“The P3 market is a way to tackle some of those large and complex projects, and we will see more of these,” says Jane Garvey of Meridiam, an investor involved in the Port of Miami Tunnel and other projects.
However, she says: “It is a misunderstanding to think that the private sector can solve it on its own. You have to have a revenue stream to pay it back. A strong federal programme is important.”
Greg Stanton, the mayor of Phoenix, Arizona, says many local leaders are tired of waiting for a breakthrough in Washington and are instead forging ahead on their own. He says he was accused of being mad when he ran for re-election last year on a platform that included higher taxes to pay for a municipal transport overhaul.
Yet a majority of the city’s population voted in favour of the consumption tax increase to fund a 35-year, $32bn plan that includes a tripling in the size of the city’s light rail system. While there is some federal participation, it is smaller than in previous projects.
“The relationship between cities and Washington is fairly broken and it is never going back to what it was in the past,” says Mr Stanton. “If we are going to advance as a city we need investment, and that will have to come much more from ourselves than directly from the federal government.”
Some 18 states have pushed through increases or reforms to their petrol taxes to pay for infrastructure since 2013, the Institute on Taxation and Economic Policy says. “We are seeing many more states taking the initiative, and finding and identifying revenue streams they can use for infrastructure; that is a big step forward,” says Ms Garvey.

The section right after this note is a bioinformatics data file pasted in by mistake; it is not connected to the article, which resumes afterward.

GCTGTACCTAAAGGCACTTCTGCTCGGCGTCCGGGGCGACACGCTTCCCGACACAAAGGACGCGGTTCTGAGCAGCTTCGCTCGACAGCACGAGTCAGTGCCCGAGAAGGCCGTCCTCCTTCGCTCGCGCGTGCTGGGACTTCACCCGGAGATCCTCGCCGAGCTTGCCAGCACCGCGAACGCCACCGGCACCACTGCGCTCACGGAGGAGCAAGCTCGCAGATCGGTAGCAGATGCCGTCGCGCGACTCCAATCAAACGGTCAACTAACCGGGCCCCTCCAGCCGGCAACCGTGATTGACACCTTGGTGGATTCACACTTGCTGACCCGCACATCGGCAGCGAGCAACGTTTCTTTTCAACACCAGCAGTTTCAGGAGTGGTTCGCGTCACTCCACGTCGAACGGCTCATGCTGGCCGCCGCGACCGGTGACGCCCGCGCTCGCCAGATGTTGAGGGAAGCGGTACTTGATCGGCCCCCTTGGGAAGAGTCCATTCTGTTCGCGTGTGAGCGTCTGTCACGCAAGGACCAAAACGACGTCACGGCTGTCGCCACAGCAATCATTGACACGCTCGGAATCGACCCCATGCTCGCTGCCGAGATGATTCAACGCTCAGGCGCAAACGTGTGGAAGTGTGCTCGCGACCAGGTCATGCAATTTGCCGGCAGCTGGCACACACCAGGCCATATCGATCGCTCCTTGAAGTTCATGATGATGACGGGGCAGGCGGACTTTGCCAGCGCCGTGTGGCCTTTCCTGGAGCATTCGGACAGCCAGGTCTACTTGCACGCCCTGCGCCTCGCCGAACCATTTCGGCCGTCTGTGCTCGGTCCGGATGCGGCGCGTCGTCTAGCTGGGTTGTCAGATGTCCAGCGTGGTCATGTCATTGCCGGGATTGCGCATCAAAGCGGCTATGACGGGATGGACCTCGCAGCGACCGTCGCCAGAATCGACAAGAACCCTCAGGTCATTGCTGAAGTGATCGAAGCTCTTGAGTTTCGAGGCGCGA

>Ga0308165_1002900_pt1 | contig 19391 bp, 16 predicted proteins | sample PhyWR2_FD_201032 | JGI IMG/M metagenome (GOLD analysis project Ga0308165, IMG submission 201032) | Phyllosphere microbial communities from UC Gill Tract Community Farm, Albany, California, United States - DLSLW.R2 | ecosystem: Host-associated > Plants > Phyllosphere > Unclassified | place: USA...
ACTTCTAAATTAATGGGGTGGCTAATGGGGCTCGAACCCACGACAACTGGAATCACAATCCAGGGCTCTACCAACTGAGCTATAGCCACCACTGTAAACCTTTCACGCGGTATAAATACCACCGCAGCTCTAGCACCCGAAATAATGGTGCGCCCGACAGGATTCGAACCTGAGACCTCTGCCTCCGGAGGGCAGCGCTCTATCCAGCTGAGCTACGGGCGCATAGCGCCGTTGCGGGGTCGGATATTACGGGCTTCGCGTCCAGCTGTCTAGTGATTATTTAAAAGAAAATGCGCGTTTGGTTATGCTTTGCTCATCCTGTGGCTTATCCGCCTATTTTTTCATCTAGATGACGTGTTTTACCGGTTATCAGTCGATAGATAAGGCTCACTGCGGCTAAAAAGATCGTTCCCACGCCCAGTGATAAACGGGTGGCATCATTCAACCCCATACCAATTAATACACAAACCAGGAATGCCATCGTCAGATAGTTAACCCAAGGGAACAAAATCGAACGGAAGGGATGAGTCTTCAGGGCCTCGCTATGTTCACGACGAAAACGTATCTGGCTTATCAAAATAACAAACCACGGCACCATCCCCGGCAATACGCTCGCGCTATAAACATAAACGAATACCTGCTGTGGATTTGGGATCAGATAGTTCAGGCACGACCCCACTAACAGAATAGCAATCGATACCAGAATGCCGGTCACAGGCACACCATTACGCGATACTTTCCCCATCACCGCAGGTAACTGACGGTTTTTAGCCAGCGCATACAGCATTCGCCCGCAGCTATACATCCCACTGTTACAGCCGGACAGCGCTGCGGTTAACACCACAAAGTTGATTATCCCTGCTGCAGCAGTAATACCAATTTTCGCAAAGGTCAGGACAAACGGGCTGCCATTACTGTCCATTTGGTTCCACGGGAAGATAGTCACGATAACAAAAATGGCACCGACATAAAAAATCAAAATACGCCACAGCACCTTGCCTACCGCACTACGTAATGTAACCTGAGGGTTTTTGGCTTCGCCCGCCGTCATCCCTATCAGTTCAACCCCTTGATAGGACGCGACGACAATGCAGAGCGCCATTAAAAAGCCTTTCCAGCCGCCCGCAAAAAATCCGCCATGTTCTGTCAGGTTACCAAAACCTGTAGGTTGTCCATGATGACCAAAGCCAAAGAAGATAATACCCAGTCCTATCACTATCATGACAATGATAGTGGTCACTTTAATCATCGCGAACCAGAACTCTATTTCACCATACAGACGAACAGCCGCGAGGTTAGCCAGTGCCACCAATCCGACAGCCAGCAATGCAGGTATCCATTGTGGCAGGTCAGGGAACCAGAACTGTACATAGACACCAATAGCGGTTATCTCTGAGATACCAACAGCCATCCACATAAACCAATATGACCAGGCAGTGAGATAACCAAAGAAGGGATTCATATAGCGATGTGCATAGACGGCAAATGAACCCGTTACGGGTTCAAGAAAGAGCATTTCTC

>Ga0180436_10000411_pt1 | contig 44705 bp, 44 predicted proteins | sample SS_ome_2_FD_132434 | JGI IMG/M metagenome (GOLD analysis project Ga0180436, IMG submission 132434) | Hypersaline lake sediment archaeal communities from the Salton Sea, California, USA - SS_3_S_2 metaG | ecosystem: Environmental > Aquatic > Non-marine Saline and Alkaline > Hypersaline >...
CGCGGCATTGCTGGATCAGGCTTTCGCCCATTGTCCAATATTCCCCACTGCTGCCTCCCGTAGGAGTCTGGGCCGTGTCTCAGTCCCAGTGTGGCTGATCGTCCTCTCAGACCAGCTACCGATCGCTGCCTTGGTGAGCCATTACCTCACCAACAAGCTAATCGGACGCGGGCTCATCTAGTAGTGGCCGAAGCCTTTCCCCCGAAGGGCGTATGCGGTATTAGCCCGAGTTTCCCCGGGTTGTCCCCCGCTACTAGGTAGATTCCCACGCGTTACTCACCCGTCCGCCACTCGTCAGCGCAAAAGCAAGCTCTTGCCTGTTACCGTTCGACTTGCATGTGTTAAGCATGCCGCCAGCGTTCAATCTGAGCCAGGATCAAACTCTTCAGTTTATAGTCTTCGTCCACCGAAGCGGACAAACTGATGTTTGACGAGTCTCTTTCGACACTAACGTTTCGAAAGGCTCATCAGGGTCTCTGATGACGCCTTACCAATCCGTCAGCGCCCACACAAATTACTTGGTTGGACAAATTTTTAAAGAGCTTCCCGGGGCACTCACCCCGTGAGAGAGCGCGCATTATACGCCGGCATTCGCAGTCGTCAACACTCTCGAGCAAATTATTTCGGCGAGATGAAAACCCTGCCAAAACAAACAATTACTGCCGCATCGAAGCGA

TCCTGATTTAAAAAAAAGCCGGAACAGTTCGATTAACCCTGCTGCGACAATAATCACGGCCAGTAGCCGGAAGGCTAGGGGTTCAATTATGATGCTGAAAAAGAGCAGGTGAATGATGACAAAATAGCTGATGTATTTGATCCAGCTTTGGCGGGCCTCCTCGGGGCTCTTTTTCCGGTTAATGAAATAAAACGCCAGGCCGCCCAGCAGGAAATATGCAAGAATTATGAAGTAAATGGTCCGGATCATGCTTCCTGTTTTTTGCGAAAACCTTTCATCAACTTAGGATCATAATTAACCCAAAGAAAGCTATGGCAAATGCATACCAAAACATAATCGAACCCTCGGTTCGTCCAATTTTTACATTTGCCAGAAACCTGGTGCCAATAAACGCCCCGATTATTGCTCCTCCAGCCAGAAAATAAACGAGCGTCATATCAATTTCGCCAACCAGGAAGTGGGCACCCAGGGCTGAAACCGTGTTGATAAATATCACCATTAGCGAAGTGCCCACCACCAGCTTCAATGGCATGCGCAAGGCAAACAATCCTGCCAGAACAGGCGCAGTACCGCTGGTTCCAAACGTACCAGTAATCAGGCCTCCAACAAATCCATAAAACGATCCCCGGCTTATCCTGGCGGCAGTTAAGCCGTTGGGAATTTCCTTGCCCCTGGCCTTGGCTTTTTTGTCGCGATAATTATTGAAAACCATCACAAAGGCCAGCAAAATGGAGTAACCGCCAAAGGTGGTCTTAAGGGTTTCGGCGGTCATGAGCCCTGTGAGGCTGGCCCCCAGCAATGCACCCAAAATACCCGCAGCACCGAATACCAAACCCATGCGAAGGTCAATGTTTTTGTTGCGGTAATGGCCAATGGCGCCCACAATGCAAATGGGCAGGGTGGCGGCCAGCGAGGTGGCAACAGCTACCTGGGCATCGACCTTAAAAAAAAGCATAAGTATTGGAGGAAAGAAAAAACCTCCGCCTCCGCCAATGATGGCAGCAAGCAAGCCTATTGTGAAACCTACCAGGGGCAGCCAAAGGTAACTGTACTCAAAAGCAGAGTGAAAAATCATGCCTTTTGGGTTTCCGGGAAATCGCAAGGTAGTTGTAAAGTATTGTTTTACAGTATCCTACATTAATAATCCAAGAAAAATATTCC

Sitting in the depths of Penn Station, Mr Galloway of Amtrak says the plan to build new Hudson River tunnels and refurbish the existing ones — central to a broader regional transport overhaul called Gateway — will probably have to involve the private sector alongside state and federal backers. “When we look at federal funding sources it is very clear that all of them are heavily competed for by other projects,” he says.
An earlier version of the Hudson River railway tunnel was scuppered by New Jersey governor Chris Christie in 2010 — a controversial move that many saw as political. The new project’s advocates say it would be calamitous if this plan were to fail as well.
For the passengers whose trains rattle through this vital route into America’s biggest city, a huge amount is at stake. “We have to figure out a way to make this happen,” says Mr Galloway.
Letters in response to this article:
Get alerts on US society when a new story is published